Click to Skip Ad
Closing in...

3 ways to free up storage on your Google account

Published Apr 11th, 2022 3:39PM EDT
A person's hand is tapping on a tablet with Google on screen
Image: Teerasan/Adobe

If you buy through a BGR link, we may earn an affiliate commission, helping support our expert product labs.

Google products and services ranging from Gmail to Google Maps and so much more have become staples of daily life for tens of millions of people. Unless you’re paying for a Google One subscription with benefits that include expanded cloud storage, however, you probably have run into a point where you’re in danger of maxing out the space allotted for your Google account.

Personally, I think the benefits of a Google One subscription are very worth the price. Considering that for just $19.99 a year (or $1.99/month if you go that route)? I get 100 GB of storage for my Google Account, shared across Google Drive, Gmail, and Google Photos. Compare that to the piddly 15 GB that comes standard with a free Google Account.

Google account tips and tricks

And if you really want to go wild? $29.99/year (or $2.99/month) doubles that 100 GB to 200. Or you can even go all the way up to 2 TB of space for your Google account, by buying the top-tier Google One subscription for $99.99/year (or $9.99/month).

If you don’t want to fork over any extra money, though — and we get it, between Netflix and maybe a potential iPhone rental scheme, we’re about to tap out on new subscriptions — that means you’ll have to resort to cutting a few corners to free up space for your Google account. Luckily, there’s definitely some low-hanging fruit available to try along these lines.

Google Android
A green Android logo figurine is shown next to a computer. Image source: Arthur Shevtsov/Adobe

First things first, you’ll want to head to You’ll be prompted to log in to your Google account, if you’re not already. There, you’ll be greeted by a screen showing you much storage is available to you across Google Drive, Gmail, and Google Photos.

Scroll down the page a little, and you should see a box that says “Get your space back” and offers hints on how to free up account storage. Click that, and then you’ll be taken to a screen where Google suggests some actions to take that are specific to your account.

  • In a similar vein, in terms of hunting down big files? You can also head over to from your browser (again, while logged in to your Google account). That should present you with a list, from biggest to smallest, of your files that are taking up space in Google Drive.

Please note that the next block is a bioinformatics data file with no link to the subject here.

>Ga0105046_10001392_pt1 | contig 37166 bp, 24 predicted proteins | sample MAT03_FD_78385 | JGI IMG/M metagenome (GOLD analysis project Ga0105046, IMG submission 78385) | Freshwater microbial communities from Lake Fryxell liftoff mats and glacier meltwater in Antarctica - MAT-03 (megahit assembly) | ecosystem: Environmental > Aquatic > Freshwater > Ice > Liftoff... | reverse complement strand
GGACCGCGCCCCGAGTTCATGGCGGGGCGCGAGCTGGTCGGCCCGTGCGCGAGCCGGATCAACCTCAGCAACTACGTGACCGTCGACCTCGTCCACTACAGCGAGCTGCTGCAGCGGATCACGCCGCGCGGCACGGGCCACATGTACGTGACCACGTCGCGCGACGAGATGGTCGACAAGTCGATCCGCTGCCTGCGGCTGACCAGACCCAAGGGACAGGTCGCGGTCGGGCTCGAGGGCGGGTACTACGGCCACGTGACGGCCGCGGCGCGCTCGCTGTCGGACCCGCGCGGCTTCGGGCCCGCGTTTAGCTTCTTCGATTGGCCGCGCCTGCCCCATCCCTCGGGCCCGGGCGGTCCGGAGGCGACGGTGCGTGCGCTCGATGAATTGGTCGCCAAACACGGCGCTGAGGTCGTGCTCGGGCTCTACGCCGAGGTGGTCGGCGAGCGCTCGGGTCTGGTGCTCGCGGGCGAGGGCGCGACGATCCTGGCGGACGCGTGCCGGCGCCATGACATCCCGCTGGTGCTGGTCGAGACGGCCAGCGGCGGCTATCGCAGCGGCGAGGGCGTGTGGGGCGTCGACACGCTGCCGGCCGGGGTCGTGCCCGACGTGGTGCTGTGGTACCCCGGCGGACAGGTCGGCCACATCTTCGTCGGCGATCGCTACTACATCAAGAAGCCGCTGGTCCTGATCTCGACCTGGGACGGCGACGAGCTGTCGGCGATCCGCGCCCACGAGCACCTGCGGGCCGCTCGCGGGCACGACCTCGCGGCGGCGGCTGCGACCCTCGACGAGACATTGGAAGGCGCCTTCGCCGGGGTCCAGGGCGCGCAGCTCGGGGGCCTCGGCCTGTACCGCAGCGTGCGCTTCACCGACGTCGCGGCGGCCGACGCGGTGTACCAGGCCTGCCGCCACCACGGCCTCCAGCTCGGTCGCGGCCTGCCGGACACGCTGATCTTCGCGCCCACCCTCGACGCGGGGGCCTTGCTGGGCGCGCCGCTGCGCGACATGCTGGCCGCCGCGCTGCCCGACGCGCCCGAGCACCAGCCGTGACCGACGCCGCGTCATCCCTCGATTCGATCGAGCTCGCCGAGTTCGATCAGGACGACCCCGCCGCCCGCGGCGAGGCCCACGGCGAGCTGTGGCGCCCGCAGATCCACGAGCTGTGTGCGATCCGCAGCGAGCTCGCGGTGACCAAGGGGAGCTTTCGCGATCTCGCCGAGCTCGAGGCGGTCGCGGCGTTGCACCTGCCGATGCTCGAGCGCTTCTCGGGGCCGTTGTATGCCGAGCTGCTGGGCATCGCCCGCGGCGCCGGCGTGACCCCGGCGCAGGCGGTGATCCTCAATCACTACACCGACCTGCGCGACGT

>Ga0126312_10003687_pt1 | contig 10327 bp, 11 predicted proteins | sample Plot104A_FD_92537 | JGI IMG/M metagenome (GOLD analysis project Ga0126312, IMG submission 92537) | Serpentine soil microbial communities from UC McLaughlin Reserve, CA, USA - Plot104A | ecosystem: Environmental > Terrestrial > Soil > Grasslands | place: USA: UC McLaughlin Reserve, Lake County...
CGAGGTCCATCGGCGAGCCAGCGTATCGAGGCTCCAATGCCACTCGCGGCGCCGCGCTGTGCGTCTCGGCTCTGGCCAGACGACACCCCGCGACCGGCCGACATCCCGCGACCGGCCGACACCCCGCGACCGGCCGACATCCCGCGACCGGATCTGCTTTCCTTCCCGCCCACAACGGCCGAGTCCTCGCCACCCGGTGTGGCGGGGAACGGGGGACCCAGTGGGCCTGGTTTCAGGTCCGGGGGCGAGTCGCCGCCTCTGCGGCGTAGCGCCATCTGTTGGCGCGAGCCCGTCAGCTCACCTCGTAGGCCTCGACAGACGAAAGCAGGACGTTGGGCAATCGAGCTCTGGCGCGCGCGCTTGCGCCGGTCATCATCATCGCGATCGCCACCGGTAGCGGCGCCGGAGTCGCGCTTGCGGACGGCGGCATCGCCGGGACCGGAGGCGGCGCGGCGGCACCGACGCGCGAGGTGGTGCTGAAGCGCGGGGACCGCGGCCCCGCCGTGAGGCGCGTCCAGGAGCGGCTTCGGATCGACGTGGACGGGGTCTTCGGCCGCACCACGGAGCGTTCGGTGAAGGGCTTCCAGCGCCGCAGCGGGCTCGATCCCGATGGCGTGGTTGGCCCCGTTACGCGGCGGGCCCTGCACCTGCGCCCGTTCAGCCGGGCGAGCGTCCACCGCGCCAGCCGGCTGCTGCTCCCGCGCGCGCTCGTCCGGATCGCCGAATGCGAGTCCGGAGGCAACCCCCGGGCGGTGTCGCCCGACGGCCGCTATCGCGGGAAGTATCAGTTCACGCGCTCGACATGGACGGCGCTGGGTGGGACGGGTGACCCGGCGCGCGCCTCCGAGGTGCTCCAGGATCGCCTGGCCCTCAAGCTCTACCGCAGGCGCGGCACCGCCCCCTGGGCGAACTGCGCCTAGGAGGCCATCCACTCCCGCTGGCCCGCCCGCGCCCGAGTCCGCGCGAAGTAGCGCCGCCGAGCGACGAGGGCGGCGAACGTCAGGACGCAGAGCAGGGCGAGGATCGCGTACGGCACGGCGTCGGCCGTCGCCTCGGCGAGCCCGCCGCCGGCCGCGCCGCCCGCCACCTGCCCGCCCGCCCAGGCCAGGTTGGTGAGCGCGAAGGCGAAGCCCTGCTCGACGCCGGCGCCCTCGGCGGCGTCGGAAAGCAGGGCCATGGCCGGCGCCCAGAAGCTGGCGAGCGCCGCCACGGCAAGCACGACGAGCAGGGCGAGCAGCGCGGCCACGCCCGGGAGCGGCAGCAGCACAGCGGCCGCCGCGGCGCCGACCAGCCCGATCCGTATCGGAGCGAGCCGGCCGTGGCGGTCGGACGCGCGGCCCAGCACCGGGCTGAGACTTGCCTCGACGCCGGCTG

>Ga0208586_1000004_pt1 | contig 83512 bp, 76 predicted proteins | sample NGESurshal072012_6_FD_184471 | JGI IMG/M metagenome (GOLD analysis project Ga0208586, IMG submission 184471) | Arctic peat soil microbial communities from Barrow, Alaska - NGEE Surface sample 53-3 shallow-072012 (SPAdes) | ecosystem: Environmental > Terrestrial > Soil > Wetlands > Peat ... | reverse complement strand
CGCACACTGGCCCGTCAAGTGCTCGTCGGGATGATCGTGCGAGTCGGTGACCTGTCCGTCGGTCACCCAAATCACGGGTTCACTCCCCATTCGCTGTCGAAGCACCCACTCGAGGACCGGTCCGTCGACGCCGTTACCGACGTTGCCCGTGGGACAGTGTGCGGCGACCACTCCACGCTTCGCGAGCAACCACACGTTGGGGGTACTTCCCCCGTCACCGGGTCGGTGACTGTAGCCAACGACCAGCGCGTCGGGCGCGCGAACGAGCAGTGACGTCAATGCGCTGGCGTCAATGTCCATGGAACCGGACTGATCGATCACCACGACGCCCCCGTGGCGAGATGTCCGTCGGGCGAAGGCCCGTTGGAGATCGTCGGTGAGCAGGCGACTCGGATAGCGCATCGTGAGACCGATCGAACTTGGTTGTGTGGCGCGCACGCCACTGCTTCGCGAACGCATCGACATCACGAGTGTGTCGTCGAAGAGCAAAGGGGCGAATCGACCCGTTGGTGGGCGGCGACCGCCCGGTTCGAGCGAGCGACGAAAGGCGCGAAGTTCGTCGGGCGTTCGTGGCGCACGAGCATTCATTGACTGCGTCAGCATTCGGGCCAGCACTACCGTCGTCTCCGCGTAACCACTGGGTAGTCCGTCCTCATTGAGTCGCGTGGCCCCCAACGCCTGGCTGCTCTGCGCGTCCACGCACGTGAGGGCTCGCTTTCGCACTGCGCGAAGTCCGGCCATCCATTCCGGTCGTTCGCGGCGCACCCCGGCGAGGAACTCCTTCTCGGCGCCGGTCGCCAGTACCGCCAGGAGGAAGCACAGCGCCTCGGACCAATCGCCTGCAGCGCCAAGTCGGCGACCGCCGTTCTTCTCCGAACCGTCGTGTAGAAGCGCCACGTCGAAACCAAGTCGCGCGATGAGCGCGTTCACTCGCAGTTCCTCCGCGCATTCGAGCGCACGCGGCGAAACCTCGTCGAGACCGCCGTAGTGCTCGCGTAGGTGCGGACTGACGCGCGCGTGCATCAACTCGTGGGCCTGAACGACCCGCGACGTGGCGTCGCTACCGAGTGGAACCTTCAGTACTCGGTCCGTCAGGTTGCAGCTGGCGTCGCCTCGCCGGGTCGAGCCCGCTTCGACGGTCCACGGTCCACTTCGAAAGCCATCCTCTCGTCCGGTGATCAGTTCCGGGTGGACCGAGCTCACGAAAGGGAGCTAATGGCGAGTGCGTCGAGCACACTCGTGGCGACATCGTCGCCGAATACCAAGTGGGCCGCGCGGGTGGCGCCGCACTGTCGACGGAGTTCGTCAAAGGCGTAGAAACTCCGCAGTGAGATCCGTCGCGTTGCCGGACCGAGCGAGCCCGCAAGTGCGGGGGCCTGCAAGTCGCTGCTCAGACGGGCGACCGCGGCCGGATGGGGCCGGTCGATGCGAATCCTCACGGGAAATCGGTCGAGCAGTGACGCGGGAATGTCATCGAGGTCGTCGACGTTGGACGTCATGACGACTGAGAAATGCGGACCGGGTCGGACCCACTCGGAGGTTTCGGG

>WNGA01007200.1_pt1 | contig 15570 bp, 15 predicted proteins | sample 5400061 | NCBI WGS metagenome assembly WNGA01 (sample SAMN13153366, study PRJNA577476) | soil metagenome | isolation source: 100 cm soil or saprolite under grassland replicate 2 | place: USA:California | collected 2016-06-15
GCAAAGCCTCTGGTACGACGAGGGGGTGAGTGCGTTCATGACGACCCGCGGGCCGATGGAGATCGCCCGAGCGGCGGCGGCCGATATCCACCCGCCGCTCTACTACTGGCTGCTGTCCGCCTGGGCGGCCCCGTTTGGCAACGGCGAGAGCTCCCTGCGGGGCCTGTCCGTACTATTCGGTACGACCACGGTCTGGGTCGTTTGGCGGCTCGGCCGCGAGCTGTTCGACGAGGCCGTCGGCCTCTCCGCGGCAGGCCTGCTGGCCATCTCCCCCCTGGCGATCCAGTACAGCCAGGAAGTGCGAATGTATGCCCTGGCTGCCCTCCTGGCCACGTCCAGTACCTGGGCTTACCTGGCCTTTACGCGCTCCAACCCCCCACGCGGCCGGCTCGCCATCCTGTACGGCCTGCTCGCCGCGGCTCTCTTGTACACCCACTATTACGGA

For a third tip, let’s talk about an aspect of Gmail that can help you free up tons of space, potentially, for your Google account.

Look for large Gmail attachments

This especially goes for those of you for whom Inbox Zero is as much of a possibility as winning the lottery.

All of the crap we get sent every day quickly adds up. Especially so, considering all the attachments that probably flow into your Gmail inbox on a regular basis. For this tip, what you’ll want to do is head to your Gmail account on desktop. Then, in the search box at the top? Here’s a way to quickly zero in on emails that have large attachments included with them:

In the search box at the top of your Gmail account, type “size:15mb.”

And if you want, you can tweak that number in order to hunt down even larger file attachments. For example, you can also try size:20mb, size:100mb, and so on. Whatever you do decide to delete, however, just remember to also empty the trash in your Gmail. Otherwise, you’re just moving the attachment, essentially, from one part of your Gmail account to another.

More Google coverage: For Google Pixel news, visit our Pixel 6 guide.

Andy Meek Trending News Editor

Andy Meek is a reporter based in Memphis who has covered media, entertainment, and culture for over 20 years. His work has appeared in outlets including The Guardian, Forbes, and The Financial Times, and he’s written for BGR since 2015. Andy's coverage includes technology and entertainment, and he has a particular interest in all things streaming.

Over the years, he’s interviewed legendary figures in entertainment and tech that range from Stan Lee to John McAfee, Peter Thiel, and Reed Hastings.

Latest News